Fancy A $1,000 Pot Of Tea? Head To Haikou

8,000 RMB Pot Of Tea On Menu At Hotel “Leisure Club” In Haikou, Hainan Province

As little as 10 grams of rare Qing Dynasty-era Pu'erh tea have sold at auction for over $1,000

As little as 10 grams of rare Qing Dynasty-era Pu'erh tea have sold at auction for over $1,000

With its vast size and population, rapidly growing economy and often “Wild West” atmosphere, there’s no shortage of stories of Chinese excess in the Chinese- and English-language media. This week, one of these stories, about a “leisure club” at a high-end hotel in Haikou, Hainan province, offering a suitably high-end pot of tea for 8,000 RMB (US$1,100) caught our eye. While we’re familiar with stories of cakes of Pu’erh tea selling at auction for tens of thousands of dollars, $1,000 a pot sounds incredible even for a flashy “leisure club” in one of China’s up-and-coming luxury playgrounds.

From the original Chinese-language article (translation by Jing Daily team):

Recently, a new leisure club at a hotel in Haikou brewed up an outrageously priced pot of tea: one costing upwards of 8,000 RMB, which has left people dumbstruck. Is this all just business hype, or is it really worth the price? Or is it just a status symbol for a small number of high-end consumers? Public opinion is mixed. Yesterday, this reporter visited the leisure club, which is considered the highest-quality and highest-priced in Haikou, to uncover the mysteries of this pricey tea.

[I introduced myself to the 60-year-old man I was referred to by a waiter at the establishment.] The man, surnamed Luo, introduced himself as the proprietor of the leisure club. The title printed on his business card was “Guangdong & Hong Kong Senior Tea Expert.”

Mr. Luo said he was born in Guangdong province, but moved with his family at a very young age to Hong Kong. His family has been dealing in tea for generations, so you could say Luo comes from a true “tea family.”

In the 1980s, Luo traveled from Hong Kong to Shenzhen to set up a factory. Later, he moved to Beijing to start a company. [In 2000, he moved to Yunnan province to invest in the Pu’erh tea industry, which he felt had great growth potential.] Luo told this reporter that some of the Pu’erh teas he invested in ten years ago have appreciated 20 times in value.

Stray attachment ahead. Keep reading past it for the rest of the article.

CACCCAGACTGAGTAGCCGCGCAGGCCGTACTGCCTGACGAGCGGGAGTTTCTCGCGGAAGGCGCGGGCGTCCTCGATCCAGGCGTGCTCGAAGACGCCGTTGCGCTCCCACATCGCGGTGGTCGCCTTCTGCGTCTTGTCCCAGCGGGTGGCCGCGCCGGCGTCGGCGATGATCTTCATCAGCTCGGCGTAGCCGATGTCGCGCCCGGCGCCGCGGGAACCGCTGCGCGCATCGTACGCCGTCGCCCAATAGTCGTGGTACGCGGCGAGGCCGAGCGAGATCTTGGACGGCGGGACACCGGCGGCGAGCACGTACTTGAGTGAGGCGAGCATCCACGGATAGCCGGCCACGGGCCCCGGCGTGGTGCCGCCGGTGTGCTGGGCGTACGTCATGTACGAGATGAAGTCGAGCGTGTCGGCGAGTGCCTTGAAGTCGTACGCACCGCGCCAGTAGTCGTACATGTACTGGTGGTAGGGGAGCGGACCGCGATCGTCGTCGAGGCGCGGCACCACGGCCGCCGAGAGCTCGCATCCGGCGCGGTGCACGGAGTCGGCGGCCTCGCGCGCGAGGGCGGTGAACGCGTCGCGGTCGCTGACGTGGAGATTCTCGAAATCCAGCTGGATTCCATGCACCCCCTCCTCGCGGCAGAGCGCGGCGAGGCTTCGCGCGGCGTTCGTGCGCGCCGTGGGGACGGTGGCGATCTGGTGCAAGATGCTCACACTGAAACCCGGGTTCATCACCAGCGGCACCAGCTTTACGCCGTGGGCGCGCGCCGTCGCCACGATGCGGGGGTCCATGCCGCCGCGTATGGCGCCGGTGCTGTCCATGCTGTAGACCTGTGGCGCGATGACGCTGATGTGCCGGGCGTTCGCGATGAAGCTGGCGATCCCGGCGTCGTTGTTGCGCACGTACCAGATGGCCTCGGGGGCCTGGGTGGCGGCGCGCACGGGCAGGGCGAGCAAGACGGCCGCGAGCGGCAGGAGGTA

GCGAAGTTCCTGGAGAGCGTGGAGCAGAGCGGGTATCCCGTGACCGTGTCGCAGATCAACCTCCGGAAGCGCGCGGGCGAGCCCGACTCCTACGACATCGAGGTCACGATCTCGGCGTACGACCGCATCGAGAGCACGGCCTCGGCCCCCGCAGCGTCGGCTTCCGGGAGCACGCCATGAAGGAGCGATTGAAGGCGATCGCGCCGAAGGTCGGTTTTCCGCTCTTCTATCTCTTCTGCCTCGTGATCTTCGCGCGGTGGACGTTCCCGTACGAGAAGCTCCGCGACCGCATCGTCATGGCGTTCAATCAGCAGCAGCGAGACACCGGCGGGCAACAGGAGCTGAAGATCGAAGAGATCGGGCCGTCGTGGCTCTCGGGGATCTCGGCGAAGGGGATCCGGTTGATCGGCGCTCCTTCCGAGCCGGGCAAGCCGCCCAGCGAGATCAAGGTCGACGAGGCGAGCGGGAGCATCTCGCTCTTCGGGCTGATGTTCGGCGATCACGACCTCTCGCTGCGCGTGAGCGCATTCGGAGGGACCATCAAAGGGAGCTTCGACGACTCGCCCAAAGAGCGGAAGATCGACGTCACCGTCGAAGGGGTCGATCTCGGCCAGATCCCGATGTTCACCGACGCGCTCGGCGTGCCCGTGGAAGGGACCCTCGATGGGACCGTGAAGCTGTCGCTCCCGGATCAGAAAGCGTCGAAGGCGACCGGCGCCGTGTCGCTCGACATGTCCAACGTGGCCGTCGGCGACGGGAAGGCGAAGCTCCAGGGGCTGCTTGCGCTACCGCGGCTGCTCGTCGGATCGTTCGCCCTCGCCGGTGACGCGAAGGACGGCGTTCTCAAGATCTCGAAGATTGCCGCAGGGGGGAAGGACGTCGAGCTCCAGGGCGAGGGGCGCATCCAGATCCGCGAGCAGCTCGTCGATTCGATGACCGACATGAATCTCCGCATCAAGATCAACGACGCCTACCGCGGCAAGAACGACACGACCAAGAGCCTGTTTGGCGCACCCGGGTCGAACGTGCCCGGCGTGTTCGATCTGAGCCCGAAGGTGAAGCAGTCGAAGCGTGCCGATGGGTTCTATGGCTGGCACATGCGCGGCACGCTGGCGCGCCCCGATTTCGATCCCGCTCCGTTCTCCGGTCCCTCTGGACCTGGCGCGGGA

Mr. Luo said he has focused his energy solely on the tea business since 2000. Currently he operates several tea leisure clubs, in Kunming [Yunnan province — JD], Guangzhou (where he also has a specialized Pu’erh tea shop), Shenzhen, Dongguan, and Haikou — where he owns three locations.

In ancient China, Pu’erh was offered as a tribute to the imperial palace. Nowadays, a 370 gram cake of aged Pu’erh tea from the 1940s can sell for as much as 160,000 RMB (US$23,440). Luo showed me his product display case, where I saw a 370 gram cake of Pu’erh tea from the 1980s worth 38,000 RMB (US$5,600). Mr. Luo told me that his family owns a cake of tea from the 1970s worth over 60,000 RMB ($8,800).

Luo explained that most of the customers who come to his club to drink tea are white-collar business people. Tea prices range from a few hundred to several thousand RMB. A very good tea starts at around 2,000-3,000 RMB, but the highest-quality teas range in price up to 8,000 RMB. However, the highest-priced tea must be reserved one week in advance, because Luo is very particular about his high-end teas and must spend time arranging specialized tea-making tools and must bring in an experienced tea-making expert to prepare the tea. All of this is meant to ensure his guests see this as a special honor.

Opinions differed when I asked people about the price of Luo’s teas. A customer with the surname Fu, an Assistant General Manager at a Hainan real estate company, said he often takes business acquaintances to Luo’s teahouse, and although a good pot of tea costs a few thousand RMB, treating guests to this kind of top-quality tea gives him a great deal of “face,” so he feels it’s worth the price.

This reporter then interviewed a teacher by the name of Wang on the streets of Haikou, asking him whether he feels it’s acceptable to spend 8,000 RMB on a pot of tea. Wang was blown away by this concept, and said drinking an 8,000 RMB pot of tea would be like drinking the equivalent of several months of his salary. Mr. Wang said this kind of extravagant consumption was only reserved for a few very rich people, and that people with an average salary couldn’t afford it.

Mr. Zhu, a lawyer at a Haikou law firm, said that tea consumption reflects market conditions. As long as the seller marks a price and provides honest and accurate information about the product to consumers, and if consumers can accept this, then there’s no harm — the consumer’s free to decide whether he or she wants to pay the price.

A large number of other Haikou residents felt it would be hard for this luxuriously priced tea to find a market, and that it might just be hype and gimmicks on the part of the [leisure club] more than anything else.

This article has a light-hearted tone, and clearly a $1,000+ pot of tea is extravagant. But it begs the question — with the hundreds of thousands of newly-minted millionaires and billionaires in China’s largest cities spending lavishly on luxury items, could rare tea (already coveted by many wealthy Chinese) join rare wine, scotch and cognac as a “status symbol” drink-of-choice?

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